That would be a terrible test, as they don't even try to remove all room effects (anechoic rooms sound bad, why would anyone strive for that?), and even if they did, how would you know who made the best compromises where there are differences in several different measured values, some closer to what you consider optimal while others are further off? Add to that the fact we don't even know what is "optimal", just have some clues about what is probably optimal on some very specific measurable aspects and even then only if you didn't ruin anything else too badly on the way to get there. Measurements can tell us what 2 different room EQ systems did differently though, so we could at least know where one *might* sound better than the other, rather than the 2 doing exactly the same thing. Some Audyssey vs Dirac comparisons on these forums showed that once you apply the same target curve, it's very difficult to say which one got better results, which means that there is some decent chance that Dirac won't achieve better results (that is without DLBC, though, which is probably a huge step up).

I wonder what Trinnov actually does on the bass management and multi-sub alignment front beyond just giving you great control over the crossover filters, which is nice but seems rather simplistic compared to stuff like DLBC.
 

MinMan

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We are talking about removing all room effects though, not just EQ magnitude. FR is just one of many measurements. That's why I would like to use anechoic measurements as reference for such comparisons. You are likely right about there may be no clear winner but we dont know until someone try.
Correction in an anarchic chamber may be limited to correcting loudspeaker performance - by definition.

Unless your loudspeakers are point source / coincident / coaxial drivers, this may be a moving target. The response of MTM or TMW speakers necessarily varies depending on the measurement microphone location relative to each driver - let alone the position of microphone relative to 7.1 speakers or 7.1.4.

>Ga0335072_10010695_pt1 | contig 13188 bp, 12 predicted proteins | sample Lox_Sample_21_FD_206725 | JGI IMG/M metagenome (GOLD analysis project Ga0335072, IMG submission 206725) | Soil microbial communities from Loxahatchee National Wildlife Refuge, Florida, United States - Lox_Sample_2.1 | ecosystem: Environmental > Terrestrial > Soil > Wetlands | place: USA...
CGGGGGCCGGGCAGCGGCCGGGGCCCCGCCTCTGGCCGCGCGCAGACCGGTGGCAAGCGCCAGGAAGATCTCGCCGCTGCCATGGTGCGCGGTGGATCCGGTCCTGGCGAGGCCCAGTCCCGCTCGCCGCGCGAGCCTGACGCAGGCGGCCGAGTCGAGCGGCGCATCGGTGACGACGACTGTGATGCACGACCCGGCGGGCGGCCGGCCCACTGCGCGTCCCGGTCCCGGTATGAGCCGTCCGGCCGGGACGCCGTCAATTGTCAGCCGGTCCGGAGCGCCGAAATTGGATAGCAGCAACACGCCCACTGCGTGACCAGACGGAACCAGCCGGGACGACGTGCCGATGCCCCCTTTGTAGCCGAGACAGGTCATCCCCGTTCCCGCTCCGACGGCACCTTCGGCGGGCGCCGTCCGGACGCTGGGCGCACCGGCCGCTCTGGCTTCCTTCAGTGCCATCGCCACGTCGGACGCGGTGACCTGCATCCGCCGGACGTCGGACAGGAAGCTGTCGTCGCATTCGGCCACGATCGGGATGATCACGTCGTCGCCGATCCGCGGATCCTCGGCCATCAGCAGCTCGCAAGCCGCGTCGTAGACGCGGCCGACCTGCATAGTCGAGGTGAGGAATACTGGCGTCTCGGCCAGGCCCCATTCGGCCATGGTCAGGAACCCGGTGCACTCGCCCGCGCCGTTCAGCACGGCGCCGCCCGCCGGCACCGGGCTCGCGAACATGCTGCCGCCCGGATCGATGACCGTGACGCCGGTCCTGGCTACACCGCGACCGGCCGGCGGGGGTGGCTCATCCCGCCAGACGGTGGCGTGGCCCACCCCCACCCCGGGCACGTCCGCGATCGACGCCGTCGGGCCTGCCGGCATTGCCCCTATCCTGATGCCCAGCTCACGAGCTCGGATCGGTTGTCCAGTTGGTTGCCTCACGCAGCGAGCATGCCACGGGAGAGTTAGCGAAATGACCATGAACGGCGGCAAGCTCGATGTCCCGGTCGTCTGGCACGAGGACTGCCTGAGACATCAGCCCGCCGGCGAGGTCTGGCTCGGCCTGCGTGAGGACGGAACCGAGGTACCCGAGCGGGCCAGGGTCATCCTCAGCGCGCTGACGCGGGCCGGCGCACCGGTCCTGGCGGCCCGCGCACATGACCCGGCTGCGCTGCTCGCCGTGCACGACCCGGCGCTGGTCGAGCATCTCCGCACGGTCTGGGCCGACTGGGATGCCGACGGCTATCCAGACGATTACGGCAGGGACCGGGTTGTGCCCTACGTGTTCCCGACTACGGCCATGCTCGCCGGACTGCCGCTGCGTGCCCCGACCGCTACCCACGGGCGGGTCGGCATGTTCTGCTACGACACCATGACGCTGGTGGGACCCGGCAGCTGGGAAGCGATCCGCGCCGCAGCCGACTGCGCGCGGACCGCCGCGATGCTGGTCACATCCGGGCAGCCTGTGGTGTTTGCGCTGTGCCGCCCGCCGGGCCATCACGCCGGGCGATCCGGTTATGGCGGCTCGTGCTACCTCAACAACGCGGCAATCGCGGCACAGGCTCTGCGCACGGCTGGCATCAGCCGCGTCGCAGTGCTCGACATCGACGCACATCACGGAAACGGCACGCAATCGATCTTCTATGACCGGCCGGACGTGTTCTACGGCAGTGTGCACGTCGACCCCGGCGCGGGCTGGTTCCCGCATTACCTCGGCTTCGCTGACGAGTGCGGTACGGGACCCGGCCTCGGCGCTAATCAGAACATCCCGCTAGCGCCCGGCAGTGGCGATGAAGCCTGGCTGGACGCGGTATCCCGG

Isn't it room correction software, not speaker correction software?
 

Fidji

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The back to back post#807 and 808 just show another case of how little subjective reviews mean, yet so many people continual to rely on such.. To be clear, subjective reviews are not useless, but imo choices of hardware and even RC software such as DL vs Aud vs Trinnov vs Anthem ARC should not rely on them too much if perceived "sound quality" is the criteria.

Although I am very firmly in objecivists/measurements camp, I do not think you can really measure SQ of such complex system as 9.4.6 HT [for example]. I have also chnaged to TRINNOV from Denon 8500 with MSO and PC app [and probably not 100% of potential, but I would say 99% for sure]. Out fo the box TRINNOV with Wizard and most crude adjustments in e.g. Bass Management - and immersion in 3D material was really on completely different level. Now after couple of months, wtinessing 1 pro calibration, experimenting and talking to excellent TRINNOV support [I have changed center speaker and aded 2 height speakers recently, so needed to re-do all the measurements] - I do not think it gets any better. Sometimes you just need to stop and say - "this is good enough for me" and enjoy it.

At the end of the day DRC is just a bunch of IIR and FIR filters applied into the signal. You can have differences in number of taps, IIR filters etc - but the tools are basically the same. So measurements and flexibilty to adjust to your specific room/setup is the key, not number of taps.

I will compare Audyssey PC app with Denon vs TRINNOV in flexibility [I will pick up Bass Management as an example, as this is one area where I was able to achieve transformational improvement over Denon]

Denon /Aud - SUbHTEQ - time and level align 2 subs and apply Global EQ, choices for X OVers - 40, 60, 80, ..etc Hz. [I will ignore MSO/MiniDsp based solutions], you can do some target curve in the app. 0.5dB steps in AVR. That is it.